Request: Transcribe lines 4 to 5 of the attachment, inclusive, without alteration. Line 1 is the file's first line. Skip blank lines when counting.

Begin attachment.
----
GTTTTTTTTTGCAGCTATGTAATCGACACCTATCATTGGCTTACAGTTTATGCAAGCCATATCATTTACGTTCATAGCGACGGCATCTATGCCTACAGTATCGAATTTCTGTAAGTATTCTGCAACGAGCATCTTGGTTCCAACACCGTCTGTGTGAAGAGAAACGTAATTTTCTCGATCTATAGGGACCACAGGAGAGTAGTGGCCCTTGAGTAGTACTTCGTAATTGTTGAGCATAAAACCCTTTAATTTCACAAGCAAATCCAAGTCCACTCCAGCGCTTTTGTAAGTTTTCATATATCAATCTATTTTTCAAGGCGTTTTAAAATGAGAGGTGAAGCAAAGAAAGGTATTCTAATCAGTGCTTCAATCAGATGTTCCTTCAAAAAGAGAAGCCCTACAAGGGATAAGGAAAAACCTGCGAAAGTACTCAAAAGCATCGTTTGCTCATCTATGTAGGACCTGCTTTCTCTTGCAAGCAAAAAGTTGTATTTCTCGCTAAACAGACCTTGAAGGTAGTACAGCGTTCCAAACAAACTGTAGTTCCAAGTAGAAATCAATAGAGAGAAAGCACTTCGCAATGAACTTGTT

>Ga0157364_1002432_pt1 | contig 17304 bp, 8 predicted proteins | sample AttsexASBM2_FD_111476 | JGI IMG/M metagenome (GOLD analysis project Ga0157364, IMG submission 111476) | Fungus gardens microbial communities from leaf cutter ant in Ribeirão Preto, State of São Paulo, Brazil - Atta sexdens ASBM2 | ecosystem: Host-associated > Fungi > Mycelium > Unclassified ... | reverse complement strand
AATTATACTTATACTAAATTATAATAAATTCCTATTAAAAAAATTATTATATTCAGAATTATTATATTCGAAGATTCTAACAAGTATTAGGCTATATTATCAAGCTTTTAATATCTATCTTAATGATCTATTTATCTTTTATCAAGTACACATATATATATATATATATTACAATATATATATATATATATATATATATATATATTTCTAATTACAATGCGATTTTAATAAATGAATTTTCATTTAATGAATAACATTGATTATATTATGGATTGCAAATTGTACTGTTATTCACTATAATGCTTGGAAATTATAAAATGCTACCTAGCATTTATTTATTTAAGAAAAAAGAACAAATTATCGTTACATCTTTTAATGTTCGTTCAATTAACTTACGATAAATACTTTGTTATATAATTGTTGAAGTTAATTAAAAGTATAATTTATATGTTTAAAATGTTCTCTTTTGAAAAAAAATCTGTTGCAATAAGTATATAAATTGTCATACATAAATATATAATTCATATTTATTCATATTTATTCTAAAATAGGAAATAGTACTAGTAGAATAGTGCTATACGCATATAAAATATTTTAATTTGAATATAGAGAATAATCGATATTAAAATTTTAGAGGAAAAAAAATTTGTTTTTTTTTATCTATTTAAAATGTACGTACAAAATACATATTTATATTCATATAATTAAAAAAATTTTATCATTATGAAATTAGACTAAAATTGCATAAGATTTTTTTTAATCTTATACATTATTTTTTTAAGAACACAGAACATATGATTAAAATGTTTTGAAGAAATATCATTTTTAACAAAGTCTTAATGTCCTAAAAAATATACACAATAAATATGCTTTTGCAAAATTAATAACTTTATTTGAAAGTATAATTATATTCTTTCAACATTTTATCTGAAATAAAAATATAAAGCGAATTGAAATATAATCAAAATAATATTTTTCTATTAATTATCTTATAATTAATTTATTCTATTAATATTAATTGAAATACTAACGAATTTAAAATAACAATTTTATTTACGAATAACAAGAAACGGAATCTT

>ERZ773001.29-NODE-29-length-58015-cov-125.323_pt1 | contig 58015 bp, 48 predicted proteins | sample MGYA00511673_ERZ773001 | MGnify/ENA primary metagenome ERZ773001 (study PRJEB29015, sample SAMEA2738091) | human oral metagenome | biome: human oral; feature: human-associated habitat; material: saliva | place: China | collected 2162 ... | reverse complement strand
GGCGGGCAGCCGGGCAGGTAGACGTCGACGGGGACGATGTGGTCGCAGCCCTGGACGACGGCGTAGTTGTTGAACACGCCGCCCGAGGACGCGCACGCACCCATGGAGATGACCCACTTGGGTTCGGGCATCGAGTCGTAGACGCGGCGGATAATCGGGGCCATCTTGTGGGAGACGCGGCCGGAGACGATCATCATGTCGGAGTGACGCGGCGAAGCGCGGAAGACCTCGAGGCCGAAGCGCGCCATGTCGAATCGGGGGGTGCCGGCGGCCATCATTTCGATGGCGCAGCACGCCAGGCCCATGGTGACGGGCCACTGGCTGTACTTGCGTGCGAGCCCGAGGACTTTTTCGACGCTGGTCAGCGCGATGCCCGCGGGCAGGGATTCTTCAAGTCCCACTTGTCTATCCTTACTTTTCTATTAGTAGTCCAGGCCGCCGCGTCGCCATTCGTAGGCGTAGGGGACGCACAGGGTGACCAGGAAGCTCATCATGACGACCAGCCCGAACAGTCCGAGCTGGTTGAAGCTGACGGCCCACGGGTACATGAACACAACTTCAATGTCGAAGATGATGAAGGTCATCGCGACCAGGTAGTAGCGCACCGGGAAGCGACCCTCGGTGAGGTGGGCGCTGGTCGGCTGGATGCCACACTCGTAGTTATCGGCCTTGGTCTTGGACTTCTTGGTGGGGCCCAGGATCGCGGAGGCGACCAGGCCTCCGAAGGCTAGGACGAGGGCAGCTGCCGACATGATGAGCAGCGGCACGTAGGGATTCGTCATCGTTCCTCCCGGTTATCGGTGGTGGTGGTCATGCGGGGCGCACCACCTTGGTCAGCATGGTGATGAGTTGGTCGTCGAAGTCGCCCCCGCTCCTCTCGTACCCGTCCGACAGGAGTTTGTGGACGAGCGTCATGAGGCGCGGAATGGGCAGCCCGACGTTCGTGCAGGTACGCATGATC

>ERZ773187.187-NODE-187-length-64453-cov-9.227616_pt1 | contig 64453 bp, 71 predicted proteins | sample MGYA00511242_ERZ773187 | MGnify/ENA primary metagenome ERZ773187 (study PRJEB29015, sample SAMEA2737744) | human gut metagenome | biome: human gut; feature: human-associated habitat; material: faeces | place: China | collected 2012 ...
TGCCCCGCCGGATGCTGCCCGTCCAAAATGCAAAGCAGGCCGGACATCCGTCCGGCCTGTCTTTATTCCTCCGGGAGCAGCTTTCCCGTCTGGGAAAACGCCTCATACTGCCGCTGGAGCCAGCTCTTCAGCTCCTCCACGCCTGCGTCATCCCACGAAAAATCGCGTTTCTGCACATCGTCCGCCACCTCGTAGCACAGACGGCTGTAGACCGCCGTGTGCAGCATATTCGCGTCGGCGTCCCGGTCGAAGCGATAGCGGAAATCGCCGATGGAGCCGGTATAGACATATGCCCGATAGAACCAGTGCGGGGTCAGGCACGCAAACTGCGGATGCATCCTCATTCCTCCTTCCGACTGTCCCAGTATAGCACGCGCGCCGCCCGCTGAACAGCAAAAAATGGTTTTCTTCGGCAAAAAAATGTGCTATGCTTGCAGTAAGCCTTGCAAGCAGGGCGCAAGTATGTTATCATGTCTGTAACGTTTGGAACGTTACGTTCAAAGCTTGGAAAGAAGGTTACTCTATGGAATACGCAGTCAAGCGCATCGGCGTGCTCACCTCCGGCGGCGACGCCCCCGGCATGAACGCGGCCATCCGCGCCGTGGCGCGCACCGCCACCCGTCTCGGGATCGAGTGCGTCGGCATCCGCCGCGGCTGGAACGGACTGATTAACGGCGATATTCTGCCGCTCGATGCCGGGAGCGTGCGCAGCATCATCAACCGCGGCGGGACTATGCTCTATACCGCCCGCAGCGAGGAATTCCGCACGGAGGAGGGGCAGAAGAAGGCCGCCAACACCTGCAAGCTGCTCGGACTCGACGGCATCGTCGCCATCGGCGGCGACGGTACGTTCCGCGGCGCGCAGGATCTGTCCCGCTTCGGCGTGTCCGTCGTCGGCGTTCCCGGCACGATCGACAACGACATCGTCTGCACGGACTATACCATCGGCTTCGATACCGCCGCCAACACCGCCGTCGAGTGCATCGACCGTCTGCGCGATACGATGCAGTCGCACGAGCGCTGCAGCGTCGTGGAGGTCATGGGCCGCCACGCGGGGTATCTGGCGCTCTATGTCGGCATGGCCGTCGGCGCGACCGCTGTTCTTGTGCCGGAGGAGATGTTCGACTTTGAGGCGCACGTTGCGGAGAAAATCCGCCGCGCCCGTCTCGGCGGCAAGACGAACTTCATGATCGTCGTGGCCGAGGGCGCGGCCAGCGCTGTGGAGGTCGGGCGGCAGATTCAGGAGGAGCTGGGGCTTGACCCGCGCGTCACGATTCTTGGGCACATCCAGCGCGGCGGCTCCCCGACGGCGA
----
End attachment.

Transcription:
>ERZ773001.29-NODE-29-length-58015-cov-125.323_pt1 | contig 58015 bp, 48 predicted proteins | sample MGYA00511673_ERZ773001 | MGnify/ENA primary metagenome ERZ773001 (study PRJEB29015, sample SAMEA2738091) | human oral metagenome | biome: human oral; feature: human-associated habitat; material: saliva | place: China | collected 2162 ... | reverse complement strand
GGCGGGCAGCCGGGCAGGTAGACGTCGACGGGGACGATGTGGTCGCAGCCCTGGACGACGGCGTAGTTGTTGAACACGCCGCCCGAGGACGCGCACGCACCCATGGAGATGACCCACTTGGGTTCGGGCATCGAGTCGTAGACGCGGCGGATAATCGGGGCCATCTTGTGGGAGACGCGGCCGGAGACGATCATCATGTCGGAGTGACGCGGCGAAGCGCGGAAGACCTCGAGGCCGAAGCGCGCCATGTCGAATCGGGGGGTGCCGGCGGCCATCATTTCGATGGCGCAGCACGCCAGGCCCATGGTGACGGGCCACTGGCTGTACTTGCGTGCGAGCCCGAGGACTTTTTCGACGCTGGTCAGCGCGATGCCCGCGGGCAGGGATTCTTCAAGTCCCACTTGTCTATCCTTACTTTTCTATTAGTAGTCCAGGCCGCCGCGTCGCCATTCGTAGGCGTAGGGGACGCACAGGGTGACCAGGAAGCTCATCATGACGACCAGCCCGAACAGTCCGAGCTGGTTGAAGCTGACGGCCCACGGGTACATGAACACAACTTCAATGTCGAAGATGATGAAGGTCATCGCGACCAGGTAGTAGCGCACCGGGAAGCGACCCTCGGTGAGGTGGGCGCTGGTCGGCTGGATGCCACACTCGTAGTTATCGGCCTTGGTCTTGGACTTCTTGGTGGGGCCCAGGATCGCGGAGGCGACCAGGCCTCCGAAGGCTAGGACGAGGGCAGCTGCCGACATGATGAGCAGCGGCACGTAGGGATTCGTCATCGTTCCTCCCGGTTATCGGTGGTGGTGGTCATGCGGGGCGCACCACCTTGGTCAGCATGGTGATGAGTTGGTCGTCGAAGTCGCCCCCGCTCCTCTCGTACCCGTCCGACAGGAGTTTGTGGACGAGCGTCATGAGGCGCGGAATGGGCAGCCCGACGTTCGTGCAGGTACGCATGATC